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Small organisms with large influence

After three weeks at sea the Bouvet Island raises in front of us with its magnificent glaciers and mountains during a moment of clear sky and sunshine. Some minutes later the Island is again covered in mist. At a research station close to the island the sampled Antarctic krill, Euphausia superba were extraordinary large (up to 6 cm long) with a greenish colour to stomach and gut. The krill feed on microalgae important in the Southern Ocean, and we found remnants of various diatoms when we investigated the gut content under a microscope.

The diatom Chaetoceros dichaeta under the microscope taken from a plankton net in the Southern Ocean. Photo: Bente Edvardsen

One aim of this cruise is to obtain information on the abundance of phytoplankton available as food for higher trophic levels, such as krill and salps, in different regions and by depth, and which species occurring in these areas. We also want to increase the understanding of which environmental factors that determine algal growth and species composition.

Water samples are collected from 1500 to 5 m depth with water bottles attached to a rosette with electronic sensors (CTD). The water is tapped on flasks for later analyses of water chemistry, chlorophyll a (an estimate for algal biomass), and phytoplankton species composition and abundance. Sampling takes place night and day. We also take vertical phytoplankton net haul samples from 100 m depth through the water column up to the surface to collect and concentrate the plankton larger than 10 µm. The plankton is collected in a container and then transferred to flasks added a fixative to preserve the form.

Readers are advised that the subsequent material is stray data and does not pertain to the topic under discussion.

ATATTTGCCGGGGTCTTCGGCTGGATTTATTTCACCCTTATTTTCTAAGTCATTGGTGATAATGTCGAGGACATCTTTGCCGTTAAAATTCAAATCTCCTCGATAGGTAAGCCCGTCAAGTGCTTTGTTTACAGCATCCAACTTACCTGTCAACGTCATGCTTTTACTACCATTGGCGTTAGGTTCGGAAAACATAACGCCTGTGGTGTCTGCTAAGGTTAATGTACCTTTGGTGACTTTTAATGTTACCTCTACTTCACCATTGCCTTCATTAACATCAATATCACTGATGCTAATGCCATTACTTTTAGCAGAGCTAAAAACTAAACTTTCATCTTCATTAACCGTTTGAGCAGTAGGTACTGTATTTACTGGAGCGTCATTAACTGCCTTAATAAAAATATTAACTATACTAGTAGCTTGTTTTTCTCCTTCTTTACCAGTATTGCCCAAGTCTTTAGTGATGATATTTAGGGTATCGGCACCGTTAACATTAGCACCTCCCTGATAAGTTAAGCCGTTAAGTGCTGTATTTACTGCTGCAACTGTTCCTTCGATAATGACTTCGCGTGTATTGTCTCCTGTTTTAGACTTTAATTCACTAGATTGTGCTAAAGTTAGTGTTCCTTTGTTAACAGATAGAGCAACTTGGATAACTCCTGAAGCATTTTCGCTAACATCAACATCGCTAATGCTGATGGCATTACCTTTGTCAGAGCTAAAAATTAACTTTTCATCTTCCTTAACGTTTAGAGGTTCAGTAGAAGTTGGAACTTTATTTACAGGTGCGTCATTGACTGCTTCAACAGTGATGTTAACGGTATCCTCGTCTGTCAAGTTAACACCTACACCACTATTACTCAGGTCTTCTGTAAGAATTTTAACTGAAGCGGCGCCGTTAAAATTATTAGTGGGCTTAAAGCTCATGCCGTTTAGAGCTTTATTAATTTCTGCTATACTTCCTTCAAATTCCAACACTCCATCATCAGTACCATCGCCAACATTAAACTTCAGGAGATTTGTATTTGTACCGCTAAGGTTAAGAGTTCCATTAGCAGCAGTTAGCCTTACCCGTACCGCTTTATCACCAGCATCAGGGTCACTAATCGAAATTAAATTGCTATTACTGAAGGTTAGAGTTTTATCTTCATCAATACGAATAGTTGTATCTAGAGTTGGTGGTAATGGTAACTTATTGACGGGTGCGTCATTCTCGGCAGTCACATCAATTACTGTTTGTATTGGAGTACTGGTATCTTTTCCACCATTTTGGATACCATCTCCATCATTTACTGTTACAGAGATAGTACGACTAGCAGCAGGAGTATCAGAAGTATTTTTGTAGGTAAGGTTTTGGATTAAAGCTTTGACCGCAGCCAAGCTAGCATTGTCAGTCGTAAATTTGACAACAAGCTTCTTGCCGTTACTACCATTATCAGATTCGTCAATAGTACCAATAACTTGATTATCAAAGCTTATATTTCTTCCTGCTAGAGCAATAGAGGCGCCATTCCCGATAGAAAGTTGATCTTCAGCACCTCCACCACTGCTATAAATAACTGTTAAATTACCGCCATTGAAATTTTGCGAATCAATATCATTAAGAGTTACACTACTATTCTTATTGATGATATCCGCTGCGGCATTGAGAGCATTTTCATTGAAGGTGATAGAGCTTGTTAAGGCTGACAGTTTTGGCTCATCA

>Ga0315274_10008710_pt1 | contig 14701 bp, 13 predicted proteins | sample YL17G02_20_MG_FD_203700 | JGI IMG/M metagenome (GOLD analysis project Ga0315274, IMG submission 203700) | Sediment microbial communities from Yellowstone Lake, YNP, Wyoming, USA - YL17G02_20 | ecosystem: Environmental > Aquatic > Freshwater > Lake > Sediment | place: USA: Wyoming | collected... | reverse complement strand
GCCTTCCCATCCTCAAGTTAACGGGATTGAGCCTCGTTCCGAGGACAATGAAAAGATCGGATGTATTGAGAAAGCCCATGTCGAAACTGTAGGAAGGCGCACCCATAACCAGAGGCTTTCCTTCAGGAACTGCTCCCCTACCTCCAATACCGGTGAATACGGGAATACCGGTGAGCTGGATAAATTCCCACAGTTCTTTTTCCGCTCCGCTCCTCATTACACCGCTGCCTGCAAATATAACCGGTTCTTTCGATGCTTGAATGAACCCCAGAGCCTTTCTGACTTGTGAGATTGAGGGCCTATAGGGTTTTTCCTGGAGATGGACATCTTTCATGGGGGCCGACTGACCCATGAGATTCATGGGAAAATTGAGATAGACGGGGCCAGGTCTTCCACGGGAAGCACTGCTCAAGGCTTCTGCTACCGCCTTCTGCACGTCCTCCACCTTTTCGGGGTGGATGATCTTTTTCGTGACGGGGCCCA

CTD sonde with bottles for water sampling ready for action in the deep. A plankton net is seen on the right side of the picture. Photo: Espen Bagøien

Diatoms dominate in the net haul samples. Several of the diatom genera present in Norwegian waters are also found here (e.g. Chaetoceros, Dactyliosolen, Fragilariopsis, Pseudo-nitzschia, Proboscia and Rhizosolenia), but the species are usually different. Diatoms are surrounded by a protective siliceous cell wall and many cells are often joined into long chains. The genus Chaetoceros, characterised by cells in chains and with long setae, embraces several hundred species of which many are present in Norwegian waters.C haetoceros dichaeta is however restricted to the Southern Ocean and is common in our net haul samples (Figure 2). Another frequent diatom in our samples (net haul, water and krill stomachs) is the chain forming Fragilariopsis kerguelensis (Figure 3). This species has its main distribution in the Southern Ocean.

The chain forming diatom Fragilariopsis kerguelensis under the microscope. Photo: Bente Edvardsen

To determine the abundance of each species the number in a known volume of water sample is counted under the microscope. The tiniest plankton organisms, the so called pico- and nano-plankton (including flagellates), and small forms of diatoms are now dominating in numbers. This is a typical summer situation both here and in temperate waters and may be correlated to low nutrient levels. Knowledge on the diversity of pico- and nanoplankton in the Southern Ocean is limited. On the G.O.Sars expedition we collect samples of these organisms that will be analysed in the electron microscope and by molecular methods in the laboratory at the University of Oslo.

On board are also illuminated temperature controlled rooms where we can grow algae and perform growth experiments. In flasks with growth medium we culture algae that later can be used for detailed studies of their morphology, genetics, biochemistry and physiology.


Written by

Bente Edvardsen, Univ. of Oslo